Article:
The problem is, once you get that anxiety/depression/mental health label, it becomes the scapegoat of your medical chart. I know this—I work in the medical field. If symptoms can’t be explained physically then it must be psychological. When I developed post-partum cardiomyopathy and my cardiologist didn’t “see” it on my ECHO, she explained my inability to climb the stairs as part of my anxiety disorder and recommended I see a psychologist. I was dumbfounded—since when did I have a fear of stairs? I was confident in my assessment of my symptoms and knew they were cardiac related, and ultimately I was right, but once an anxiety label gets “stamped on your head” it becomes the easy way out for some physicians. I’ve heard similar stories from some in the CHD community.

Recently, I’ve had several CHD friends endure horrific CHD-related experiences. ”Roadblock” seems like an understatement to what they’re going through. These experiences—experiences like this from our past—and the anticipation that we’ll have to face more of these experiences in the future cause us to have emotions that change our soul. But we have every right, EVERY RIGHT, to feel these emotions.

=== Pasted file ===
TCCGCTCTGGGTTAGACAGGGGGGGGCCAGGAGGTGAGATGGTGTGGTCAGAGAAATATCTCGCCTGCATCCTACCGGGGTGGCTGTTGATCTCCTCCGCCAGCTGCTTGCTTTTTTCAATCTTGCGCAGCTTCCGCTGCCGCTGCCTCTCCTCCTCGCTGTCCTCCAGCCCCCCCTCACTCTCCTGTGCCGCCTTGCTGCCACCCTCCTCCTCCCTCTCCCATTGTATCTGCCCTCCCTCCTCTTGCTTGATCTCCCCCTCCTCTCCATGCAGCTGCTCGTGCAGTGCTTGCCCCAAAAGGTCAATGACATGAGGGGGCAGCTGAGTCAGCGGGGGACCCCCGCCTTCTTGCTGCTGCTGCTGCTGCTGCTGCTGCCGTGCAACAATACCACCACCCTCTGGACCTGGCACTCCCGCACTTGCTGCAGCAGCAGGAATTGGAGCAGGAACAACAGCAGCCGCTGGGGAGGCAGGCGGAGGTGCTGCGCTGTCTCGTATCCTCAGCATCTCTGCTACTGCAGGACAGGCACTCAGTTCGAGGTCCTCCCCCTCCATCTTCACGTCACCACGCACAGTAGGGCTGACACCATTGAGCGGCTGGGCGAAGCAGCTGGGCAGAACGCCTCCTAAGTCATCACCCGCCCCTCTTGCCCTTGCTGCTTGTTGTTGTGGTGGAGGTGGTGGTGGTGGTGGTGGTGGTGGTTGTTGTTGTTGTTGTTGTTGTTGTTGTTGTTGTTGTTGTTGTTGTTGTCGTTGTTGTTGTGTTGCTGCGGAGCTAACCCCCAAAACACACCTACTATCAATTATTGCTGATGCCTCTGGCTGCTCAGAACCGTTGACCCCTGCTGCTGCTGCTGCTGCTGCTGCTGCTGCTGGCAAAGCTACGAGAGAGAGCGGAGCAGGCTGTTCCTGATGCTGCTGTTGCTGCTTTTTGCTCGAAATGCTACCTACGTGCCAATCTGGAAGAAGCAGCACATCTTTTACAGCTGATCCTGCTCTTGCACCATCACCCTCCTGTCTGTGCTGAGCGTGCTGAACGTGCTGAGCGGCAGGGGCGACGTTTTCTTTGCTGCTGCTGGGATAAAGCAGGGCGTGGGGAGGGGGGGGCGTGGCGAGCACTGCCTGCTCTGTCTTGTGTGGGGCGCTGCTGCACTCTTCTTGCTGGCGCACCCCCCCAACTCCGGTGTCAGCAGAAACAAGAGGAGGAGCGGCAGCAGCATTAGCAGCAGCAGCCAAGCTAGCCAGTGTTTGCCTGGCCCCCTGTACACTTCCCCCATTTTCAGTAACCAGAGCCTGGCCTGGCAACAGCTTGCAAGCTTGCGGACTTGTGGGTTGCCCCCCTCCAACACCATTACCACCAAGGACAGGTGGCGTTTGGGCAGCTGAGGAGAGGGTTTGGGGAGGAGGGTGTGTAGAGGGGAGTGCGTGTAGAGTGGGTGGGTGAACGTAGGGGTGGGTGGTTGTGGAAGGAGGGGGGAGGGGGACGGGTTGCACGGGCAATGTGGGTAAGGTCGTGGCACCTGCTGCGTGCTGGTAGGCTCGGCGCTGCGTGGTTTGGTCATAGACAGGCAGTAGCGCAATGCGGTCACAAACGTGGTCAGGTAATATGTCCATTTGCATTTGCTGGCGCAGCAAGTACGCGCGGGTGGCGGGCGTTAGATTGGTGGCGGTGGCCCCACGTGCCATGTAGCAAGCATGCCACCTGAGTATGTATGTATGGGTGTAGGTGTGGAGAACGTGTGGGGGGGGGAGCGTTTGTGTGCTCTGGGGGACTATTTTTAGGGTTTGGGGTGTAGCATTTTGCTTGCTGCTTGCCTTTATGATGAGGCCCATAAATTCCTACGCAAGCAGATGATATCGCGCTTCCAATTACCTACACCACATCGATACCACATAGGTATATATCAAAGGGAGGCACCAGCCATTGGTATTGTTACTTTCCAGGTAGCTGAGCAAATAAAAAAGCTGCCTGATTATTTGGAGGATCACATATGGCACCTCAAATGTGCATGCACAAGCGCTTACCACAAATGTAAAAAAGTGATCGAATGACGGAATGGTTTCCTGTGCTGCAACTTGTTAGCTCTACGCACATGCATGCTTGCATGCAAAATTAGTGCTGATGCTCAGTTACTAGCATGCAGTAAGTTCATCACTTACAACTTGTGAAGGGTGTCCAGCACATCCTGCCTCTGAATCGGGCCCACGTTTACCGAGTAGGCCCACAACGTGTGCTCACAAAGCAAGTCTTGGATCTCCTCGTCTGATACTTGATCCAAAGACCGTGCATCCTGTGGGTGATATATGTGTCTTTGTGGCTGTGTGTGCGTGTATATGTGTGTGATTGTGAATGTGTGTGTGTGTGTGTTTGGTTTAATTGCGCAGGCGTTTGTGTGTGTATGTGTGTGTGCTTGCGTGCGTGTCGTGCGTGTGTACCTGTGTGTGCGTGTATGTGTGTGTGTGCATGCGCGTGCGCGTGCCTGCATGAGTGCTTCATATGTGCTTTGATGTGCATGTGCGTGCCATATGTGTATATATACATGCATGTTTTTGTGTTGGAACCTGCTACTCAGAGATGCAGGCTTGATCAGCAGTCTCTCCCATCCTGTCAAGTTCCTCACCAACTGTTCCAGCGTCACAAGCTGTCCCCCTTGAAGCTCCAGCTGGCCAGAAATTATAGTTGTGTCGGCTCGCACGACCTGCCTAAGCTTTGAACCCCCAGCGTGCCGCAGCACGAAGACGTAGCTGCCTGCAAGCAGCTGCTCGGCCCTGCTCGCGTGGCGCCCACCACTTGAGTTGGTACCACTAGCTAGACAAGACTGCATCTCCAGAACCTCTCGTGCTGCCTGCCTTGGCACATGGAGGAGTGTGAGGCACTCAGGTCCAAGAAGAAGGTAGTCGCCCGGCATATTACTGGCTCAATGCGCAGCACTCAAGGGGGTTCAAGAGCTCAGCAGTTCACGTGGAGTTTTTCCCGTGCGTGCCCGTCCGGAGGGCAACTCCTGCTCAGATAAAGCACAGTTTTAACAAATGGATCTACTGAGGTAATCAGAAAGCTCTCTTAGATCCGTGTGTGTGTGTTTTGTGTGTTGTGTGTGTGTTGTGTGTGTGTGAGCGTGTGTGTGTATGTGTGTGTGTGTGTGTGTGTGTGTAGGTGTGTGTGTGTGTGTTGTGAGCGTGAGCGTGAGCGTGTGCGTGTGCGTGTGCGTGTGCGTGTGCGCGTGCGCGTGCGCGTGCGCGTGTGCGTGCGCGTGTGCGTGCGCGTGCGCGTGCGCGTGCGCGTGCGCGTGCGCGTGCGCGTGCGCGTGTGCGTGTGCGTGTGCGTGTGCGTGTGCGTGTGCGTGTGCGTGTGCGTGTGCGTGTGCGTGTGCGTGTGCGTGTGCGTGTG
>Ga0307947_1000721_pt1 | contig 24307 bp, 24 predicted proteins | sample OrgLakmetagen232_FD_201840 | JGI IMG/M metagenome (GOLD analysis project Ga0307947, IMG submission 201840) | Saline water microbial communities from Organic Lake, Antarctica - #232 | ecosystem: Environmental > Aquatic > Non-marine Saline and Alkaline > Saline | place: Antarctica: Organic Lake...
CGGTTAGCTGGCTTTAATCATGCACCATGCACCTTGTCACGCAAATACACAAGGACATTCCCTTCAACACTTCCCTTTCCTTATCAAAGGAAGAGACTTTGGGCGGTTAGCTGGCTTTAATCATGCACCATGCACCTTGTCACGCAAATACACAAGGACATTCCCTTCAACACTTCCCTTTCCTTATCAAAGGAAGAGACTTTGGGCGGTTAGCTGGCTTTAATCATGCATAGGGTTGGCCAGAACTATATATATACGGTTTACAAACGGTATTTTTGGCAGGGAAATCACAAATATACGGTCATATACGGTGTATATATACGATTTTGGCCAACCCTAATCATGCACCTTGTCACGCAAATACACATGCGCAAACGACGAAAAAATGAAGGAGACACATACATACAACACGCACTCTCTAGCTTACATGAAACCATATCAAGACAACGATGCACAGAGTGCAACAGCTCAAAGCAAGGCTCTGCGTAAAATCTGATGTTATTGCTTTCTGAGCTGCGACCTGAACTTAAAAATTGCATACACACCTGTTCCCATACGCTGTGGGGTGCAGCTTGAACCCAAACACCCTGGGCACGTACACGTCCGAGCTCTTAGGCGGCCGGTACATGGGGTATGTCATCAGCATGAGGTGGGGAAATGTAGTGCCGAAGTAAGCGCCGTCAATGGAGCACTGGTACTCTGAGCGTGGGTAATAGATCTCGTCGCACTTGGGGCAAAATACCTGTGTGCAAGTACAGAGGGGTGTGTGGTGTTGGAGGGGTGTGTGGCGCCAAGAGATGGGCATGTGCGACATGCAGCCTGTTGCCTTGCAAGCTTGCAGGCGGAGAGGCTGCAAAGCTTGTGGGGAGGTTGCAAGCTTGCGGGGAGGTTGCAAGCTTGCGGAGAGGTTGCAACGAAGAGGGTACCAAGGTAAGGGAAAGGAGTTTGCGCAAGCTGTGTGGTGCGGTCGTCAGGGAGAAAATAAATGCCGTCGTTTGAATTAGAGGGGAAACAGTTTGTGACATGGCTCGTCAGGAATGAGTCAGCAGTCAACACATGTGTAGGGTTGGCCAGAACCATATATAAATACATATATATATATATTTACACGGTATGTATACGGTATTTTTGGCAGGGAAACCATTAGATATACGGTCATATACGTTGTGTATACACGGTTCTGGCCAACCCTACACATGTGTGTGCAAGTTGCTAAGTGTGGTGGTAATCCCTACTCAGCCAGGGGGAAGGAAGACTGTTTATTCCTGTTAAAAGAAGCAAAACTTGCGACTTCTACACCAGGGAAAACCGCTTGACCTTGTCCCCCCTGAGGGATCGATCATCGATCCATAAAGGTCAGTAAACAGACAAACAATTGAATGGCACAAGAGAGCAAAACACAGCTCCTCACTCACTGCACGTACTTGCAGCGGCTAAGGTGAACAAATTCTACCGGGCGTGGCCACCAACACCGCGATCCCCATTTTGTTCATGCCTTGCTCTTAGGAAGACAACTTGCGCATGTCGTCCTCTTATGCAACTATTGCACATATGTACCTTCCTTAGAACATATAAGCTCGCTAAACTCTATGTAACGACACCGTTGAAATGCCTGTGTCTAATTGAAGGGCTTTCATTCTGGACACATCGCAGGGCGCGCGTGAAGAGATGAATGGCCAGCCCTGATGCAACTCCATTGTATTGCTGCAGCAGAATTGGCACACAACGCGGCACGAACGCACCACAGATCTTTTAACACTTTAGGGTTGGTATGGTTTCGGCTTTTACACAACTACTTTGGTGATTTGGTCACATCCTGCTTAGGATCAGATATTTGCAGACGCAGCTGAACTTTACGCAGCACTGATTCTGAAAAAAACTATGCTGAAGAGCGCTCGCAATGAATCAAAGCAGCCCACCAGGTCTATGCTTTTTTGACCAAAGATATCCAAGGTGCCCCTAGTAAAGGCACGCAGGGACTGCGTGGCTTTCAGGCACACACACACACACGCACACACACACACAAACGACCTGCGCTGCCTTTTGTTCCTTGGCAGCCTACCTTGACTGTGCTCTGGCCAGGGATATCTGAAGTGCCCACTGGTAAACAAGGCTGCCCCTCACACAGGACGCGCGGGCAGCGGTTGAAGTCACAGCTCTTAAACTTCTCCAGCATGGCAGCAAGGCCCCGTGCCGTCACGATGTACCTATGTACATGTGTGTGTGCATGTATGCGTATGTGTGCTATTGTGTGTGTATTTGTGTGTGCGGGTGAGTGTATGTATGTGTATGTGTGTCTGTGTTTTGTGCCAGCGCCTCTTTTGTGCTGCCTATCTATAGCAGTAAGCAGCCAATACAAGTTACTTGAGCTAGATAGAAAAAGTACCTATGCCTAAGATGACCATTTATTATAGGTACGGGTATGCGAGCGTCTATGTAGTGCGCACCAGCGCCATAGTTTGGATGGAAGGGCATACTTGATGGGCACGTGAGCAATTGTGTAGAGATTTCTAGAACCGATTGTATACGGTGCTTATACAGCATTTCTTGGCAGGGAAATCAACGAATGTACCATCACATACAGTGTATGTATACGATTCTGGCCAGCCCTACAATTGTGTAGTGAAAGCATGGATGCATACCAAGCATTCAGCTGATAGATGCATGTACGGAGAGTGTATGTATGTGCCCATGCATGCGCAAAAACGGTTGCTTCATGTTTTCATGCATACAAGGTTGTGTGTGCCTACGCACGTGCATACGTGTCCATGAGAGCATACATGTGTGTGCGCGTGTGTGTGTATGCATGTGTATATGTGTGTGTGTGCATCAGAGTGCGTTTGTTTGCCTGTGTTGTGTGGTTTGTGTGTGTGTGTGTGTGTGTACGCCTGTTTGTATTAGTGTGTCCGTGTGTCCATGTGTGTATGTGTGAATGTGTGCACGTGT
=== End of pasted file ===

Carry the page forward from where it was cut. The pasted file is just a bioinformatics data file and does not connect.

No one can tell us how we're supposed to process it all, and darn it, we have the right to be a little “crazy” from everything we've been through. We‘re allowed to cry, scream, withdraw, do “bad” things (i.e., chocolate cake anyone?), and throw things. The question is, how do we keep going? How do we put one foot in front of the other, pull ourselves up, and find the strength to allow ourselves the emotions but not allow the emotions to define us?

With proper support! More ACHD programs need to offer psychiatric care—bottom line. We need more face-to-face support groups. We need guides, leaders, and professionals who support us in finding healthy ways to cope with our emotions. Lastly, we need understanding, hopefully through education and research.

To all of my CHD friends—let go of the shame. Let go of the fear of ridicule. No apologies. You have every right to feel how you feel. OWN it! This is normal by all means, even if we don’t feel the slightest bit normal.